(Interviewer’s Note: as someone who’s always associated Ohio with the smell of cowpies, I have to agree. Sorry, Buckeyes.)
WCO: How did you hook up with artist Paul Salvi?
Our eyes met across the crowded internet; he bought me a drink and I took him back to my place, chained him up and we’ve been making sequential romance ever since.
WCO: The story starts off on a somewhat fanciful note — chock full of Silver Age nostalgia — when we’re introduced to the origins of Action, Ohio. But when the story switches to Andi Bruce, we plunge into X-Files territory: mysterious and full of foreboding. Can we expect Action, Ohio to be more of the former, or more of the latter?
Neil: That’s kind of a stylistic thing, to show the difference in not only time, but place. Andi’s world — or the “real world” — isn’t a happy place and Paul and I wanted to reflect that in the art, tone and colors. Action, on the other hand, is four-color excitement and as the strip rolls on we’re planning on jumping back and forth. You’ll get mystery and foreboding, but you’ll also immerse yourself in what I call “the Mike Parobeck” animated style that Paul illustrates deftly in the first eight pages.
WCO: There was a Bill Willingham essay, circulated heavily among us unrepentant geeks, that superhero comics should strive for classic ideals of good vs. evil. A return to “truth, justice, and the American way,” if you will. This was a response to the continuing trend of grim-and-gritty comic books and their influence of the shade-of-gray atmosphere dominating modern day movie and TV adaptations. Do you think he’s got a point?
Neil: Boy, do I love FABLES.
Honestly, man? As long as they’re telling a great story, let comics alone. You want Superman to be mom, baseball and apple pie? He is. You want Superman to be, as Five for Fighting says, a man in a funny red sheet looking for special things inside? He is.
There’s room for Tobey Maguire as Spiderman, Zack Snyder’s Watchmen, SMALLVILLE, IRON MAN, Christian Bale’s gravelly Batman and Deidrich Bader’s happy go lucky cartoon Brave and the Bold Batman. Don’t we have better things to do than worry about this?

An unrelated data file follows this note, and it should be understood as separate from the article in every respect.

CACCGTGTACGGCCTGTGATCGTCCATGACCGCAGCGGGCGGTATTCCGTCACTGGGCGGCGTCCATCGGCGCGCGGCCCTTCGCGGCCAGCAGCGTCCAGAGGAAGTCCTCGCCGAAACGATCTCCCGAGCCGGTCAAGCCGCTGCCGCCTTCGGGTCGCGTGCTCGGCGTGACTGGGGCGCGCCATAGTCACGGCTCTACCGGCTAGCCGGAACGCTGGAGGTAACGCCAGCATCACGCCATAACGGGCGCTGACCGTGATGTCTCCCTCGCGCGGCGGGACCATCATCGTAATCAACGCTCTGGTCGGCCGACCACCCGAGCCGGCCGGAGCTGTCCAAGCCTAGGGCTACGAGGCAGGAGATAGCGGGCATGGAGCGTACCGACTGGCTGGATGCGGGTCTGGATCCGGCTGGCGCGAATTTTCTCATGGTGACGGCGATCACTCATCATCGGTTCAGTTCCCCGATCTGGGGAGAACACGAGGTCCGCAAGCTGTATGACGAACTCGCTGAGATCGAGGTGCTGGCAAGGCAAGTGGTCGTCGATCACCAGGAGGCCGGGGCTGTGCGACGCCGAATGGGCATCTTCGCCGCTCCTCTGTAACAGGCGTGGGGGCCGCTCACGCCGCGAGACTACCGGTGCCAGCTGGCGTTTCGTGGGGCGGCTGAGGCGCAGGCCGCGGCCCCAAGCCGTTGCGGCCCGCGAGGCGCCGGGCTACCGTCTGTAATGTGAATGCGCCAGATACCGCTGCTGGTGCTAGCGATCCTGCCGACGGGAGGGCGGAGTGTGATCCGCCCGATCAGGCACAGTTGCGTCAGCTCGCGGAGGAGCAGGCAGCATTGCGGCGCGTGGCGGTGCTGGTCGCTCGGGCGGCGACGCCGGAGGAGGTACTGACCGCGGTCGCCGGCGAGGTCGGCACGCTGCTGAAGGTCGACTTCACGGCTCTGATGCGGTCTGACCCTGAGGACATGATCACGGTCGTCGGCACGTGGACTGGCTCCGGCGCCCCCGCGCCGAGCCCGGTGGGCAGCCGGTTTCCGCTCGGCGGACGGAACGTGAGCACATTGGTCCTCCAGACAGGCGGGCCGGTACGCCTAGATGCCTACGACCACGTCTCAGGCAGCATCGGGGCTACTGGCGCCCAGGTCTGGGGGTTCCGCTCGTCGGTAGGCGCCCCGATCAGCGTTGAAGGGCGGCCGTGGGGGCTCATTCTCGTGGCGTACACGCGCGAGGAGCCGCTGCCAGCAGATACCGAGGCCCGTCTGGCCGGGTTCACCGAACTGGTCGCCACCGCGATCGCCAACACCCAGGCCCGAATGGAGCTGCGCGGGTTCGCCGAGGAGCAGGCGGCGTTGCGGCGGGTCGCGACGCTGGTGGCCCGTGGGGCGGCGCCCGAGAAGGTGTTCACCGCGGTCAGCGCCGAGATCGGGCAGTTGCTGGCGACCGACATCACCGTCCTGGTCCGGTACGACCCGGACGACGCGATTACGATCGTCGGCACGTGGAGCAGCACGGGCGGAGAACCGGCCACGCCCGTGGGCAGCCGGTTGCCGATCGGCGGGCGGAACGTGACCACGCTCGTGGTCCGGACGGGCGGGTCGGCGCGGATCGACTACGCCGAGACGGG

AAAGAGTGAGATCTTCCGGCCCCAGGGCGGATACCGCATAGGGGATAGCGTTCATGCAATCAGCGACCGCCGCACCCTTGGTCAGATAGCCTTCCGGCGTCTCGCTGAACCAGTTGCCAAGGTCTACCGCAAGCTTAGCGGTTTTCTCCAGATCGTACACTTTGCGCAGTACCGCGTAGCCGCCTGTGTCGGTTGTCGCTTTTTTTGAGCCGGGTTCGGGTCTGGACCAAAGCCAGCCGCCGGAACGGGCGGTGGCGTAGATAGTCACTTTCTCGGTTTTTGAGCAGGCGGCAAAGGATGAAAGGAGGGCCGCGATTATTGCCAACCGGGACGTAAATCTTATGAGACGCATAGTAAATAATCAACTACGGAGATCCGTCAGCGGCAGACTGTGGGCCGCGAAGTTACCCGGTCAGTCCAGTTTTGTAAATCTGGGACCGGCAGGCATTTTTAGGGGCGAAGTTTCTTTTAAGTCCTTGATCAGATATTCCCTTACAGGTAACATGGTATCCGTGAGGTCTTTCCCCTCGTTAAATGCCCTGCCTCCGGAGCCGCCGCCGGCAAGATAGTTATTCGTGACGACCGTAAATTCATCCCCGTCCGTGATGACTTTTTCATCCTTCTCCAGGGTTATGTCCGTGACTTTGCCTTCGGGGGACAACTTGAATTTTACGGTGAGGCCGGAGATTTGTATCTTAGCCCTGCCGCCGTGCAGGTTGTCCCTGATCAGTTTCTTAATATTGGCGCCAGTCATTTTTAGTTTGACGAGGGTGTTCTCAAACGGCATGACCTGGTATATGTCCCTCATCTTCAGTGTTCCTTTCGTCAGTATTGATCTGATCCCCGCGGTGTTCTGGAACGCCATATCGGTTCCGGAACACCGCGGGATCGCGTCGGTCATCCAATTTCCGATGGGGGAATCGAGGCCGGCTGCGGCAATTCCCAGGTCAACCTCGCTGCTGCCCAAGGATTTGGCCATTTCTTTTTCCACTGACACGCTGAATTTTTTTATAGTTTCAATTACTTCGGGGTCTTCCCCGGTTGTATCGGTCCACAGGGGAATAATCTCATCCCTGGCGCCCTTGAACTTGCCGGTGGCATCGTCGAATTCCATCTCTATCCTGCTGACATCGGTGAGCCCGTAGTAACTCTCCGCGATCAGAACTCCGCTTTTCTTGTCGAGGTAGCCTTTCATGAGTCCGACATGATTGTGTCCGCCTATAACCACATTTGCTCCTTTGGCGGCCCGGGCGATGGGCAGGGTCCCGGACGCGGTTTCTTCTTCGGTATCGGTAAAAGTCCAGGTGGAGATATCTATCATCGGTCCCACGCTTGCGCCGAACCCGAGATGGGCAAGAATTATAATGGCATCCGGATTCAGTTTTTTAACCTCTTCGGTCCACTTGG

WCO: Previous to Action, Ohio, your two most prominent works were the Xeric Award-winning Ninety Candles — which the Rant Comics site describes as “the life of one cartoonist, from cradle to grave, one panel per year” — and Brownsville — a comic about Jewish gangsters. I haven’t read either of these yet, by the way, but I’ve got to say that their quirky premises makes a story about superheroes living in an Ohio commune seem downright conventional. What would you say are the unifying themes that define your work?
Neil: Family and legacy. I’m fascinated by that sort of thing and themes of fatherhood run through both CANDLES, BROWNSVILLE and my upcoming graphic novel, THE BIG KAHN. While ACTION doesn’t focus on fatherhood, per se, it does shine a batsignal on legacy in superhero comics — the rules and responsibilities one generation hands down to another. It deals with family, in the form of Andi’s obsession with her dead brother. I’ve always been interested in looking at generations of heroes — the Golden, Silver and Modern Age Flashes, Green Lanterns, Blue Beetles, Captain America, the Invaders and more – how they react to their predecessors and successors, the respect, the resentment; all that jazz. ACTION, OHIO sinks it’s bloody fists into all that and more as we bear witness to two generations of secret superhumans and how their differences end up destroying their existence.
WCO: And finally: do you think the Red Wings are taking back the Stanley Cup this year?
Neil: I’m fishing for octopi as we speak.